The Nantucket Boat Basin has been developing over the years, and it is well worth a visit.  It is really a part of town, existing on several of the historic wharves from last century.  It is a distributed marina and hotel.  Many of the wharves have small cottages on them, and there are more along the waterfront.  You can rent a one or two room cottage right on the dock.  Interwoven with the cottages are small shops and restaurants.  Everything is weathered shingle and white paint. Main Street starts at the wharf where the Amberjack is, and runs up the hill.  The marina has a concierge, who is helpful in arranging reservations at one of the finer restaurants.  21 Federal is the equal of any metropolitan area restaurant, with excellent food and service.


FRIDAY, DAY 7 starts with a nervous dog at 3 am.  Thunder and lightning again.  It rains heavily for a while but by first light, we're left with oppressive humidity.  I haven't run since Block Island, so I get out and cover some of the Nantucket streets.  Then it’s time for some major bike touring.  This time, Marilyn chooses the easy way out and takes one of the bus tours of the island.  I head east toward Polpis. I assume I was there, but there was no way to tell.  There wasn't anything to indicate a town.  Then I turned north on the road to Wawinet.  Wawinet lies on a narrow ridge that separates the bay from the ocean.  There were two memorable items at the end of this road, one was the hungry mosquitoes, the other was the Wawinet Inn.  The Inn is a spare-no-expenses resort and getaway for the very wealthy.  It is a beautiful place, with manicured lawns and great bowers of flowers.  In season, the daily room rates start at $300.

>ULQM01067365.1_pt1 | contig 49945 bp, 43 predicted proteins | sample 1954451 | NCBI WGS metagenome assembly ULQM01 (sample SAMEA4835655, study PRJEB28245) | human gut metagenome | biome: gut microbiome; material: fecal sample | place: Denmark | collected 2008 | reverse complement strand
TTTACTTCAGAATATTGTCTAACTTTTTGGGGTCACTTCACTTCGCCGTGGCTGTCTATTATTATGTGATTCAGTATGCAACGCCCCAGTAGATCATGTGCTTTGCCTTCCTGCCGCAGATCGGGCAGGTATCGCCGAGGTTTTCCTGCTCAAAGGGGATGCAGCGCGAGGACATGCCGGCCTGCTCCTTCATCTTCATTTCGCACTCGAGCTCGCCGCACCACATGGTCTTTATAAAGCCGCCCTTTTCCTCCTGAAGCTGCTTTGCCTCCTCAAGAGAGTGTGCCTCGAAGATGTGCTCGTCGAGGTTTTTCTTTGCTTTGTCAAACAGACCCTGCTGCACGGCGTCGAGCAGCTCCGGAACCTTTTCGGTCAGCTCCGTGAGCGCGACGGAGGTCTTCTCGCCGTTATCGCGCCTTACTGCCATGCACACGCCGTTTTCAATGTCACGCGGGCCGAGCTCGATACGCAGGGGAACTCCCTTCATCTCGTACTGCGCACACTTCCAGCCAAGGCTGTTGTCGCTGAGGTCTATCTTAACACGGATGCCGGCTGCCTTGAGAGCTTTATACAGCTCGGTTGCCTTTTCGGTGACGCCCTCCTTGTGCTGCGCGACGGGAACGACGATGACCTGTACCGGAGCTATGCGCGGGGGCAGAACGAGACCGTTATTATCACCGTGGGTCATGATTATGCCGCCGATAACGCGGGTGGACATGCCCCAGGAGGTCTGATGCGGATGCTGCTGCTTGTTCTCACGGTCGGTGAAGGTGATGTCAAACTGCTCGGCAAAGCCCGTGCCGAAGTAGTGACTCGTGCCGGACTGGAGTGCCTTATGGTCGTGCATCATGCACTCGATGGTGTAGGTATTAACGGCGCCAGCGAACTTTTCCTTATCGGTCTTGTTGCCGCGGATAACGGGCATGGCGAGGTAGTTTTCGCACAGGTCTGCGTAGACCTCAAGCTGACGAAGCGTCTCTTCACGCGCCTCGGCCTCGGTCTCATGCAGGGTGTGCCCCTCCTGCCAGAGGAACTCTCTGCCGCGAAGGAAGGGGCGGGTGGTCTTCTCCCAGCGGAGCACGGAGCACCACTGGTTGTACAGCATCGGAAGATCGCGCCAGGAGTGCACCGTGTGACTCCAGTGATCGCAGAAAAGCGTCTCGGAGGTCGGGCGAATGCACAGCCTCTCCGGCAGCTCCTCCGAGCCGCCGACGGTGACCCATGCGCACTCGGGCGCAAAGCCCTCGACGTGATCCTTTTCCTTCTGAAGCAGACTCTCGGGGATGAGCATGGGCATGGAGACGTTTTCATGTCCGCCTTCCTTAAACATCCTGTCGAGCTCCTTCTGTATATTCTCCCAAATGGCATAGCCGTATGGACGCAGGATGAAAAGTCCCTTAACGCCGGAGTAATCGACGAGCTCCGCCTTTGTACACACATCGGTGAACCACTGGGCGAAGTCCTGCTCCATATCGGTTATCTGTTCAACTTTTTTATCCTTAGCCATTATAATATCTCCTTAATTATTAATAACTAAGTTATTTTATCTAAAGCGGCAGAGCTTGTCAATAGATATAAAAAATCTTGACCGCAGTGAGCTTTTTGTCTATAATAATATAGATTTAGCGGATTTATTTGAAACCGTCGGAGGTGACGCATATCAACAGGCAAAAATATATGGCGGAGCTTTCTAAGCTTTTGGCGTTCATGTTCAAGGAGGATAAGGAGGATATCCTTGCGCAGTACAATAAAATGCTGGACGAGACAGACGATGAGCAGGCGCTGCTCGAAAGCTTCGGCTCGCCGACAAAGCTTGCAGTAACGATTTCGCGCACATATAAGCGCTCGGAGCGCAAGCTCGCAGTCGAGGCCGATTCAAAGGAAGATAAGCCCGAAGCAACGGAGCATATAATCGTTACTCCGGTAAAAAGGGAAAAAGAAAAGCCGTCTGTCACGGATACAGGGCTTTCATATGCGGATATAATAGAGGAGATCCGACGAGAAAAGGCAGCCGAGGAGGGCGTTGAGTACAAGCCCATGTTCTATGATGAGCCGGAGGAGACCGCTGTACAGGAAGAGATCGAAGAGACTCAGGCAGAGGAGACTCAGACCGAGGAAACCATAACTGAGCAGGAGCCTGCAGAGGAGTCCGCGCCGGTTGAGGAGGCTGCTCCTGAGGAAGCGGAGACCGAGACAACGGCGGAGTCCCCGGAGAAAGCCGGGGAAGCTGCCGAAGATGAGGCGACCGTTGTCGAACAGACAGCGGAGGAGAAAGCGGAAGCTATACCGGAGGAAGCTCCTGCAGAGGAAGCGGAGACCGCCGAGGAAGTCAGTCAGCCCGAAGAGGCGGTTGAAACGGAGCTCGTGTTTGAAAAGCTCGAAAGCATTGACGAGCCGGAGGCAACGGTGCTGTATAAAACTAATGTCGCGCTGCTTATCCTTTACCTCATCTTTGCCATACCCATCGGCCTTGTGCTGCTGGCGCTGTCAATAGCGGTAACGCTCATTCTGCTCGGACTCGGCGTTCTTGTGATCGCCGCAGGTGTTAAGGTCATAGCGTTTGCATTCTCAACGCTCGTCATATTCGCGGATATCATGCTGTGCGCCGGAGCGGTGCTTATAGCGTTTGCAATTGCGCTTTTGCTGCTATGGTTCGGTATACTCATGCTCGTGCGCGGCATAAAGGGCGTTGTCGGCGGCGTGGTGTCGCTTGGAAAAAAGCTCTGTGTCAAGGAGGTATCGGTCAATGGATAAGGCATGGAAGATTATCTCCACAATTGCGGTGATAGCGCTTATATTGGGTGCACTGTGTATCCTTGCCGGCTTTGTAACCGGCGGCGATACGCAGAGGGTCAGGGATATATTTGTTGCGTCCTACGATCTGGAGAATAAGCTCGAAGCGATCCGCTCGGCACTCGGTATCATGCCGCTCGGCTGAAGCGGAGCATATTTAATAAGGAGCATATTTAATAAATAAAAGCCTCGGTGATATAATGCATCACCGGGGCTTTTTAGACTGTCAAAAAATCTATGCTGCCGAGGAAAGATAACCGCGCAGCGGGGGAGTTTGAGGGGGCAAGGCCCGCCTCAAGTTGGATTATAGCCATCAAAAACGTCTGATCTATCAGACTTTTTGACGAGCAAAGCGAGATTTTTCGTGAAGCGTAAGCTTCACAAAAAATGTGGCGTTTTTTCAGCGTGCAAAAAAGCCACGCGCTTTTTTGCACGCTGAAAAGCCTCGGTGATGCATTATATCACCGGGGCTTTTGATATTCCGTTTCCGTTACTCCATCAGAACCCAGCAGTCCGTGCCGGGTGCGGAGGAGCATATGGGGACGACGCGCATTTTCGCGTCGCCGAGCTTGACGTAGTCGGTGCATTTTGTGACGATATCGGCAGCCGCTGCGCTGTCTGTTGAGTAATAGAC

Retracing several miles on Wawinet Road, I pick up the main road again and continue in a large circle to the south, passing the Sankaty Head Light and continuing to the small fishing village of 'Sconset.  The sun is getting high in the sky and the biking is hot, so I stop for a cool drink and a chocolate cookie at the little general store.  Then I take off for the long haul back to Nantucket.  When I get back to the boat I have clocked 23 miles.  I'd wanted to go west and see the little town of Manomet, but that will have to wait for another day.  I'm dead tired.  Dinner in the evening is at a small restaurant that overlooks the boat.  Neither the cuisine nor the service could come close to what we'd experienced at 21 Federal.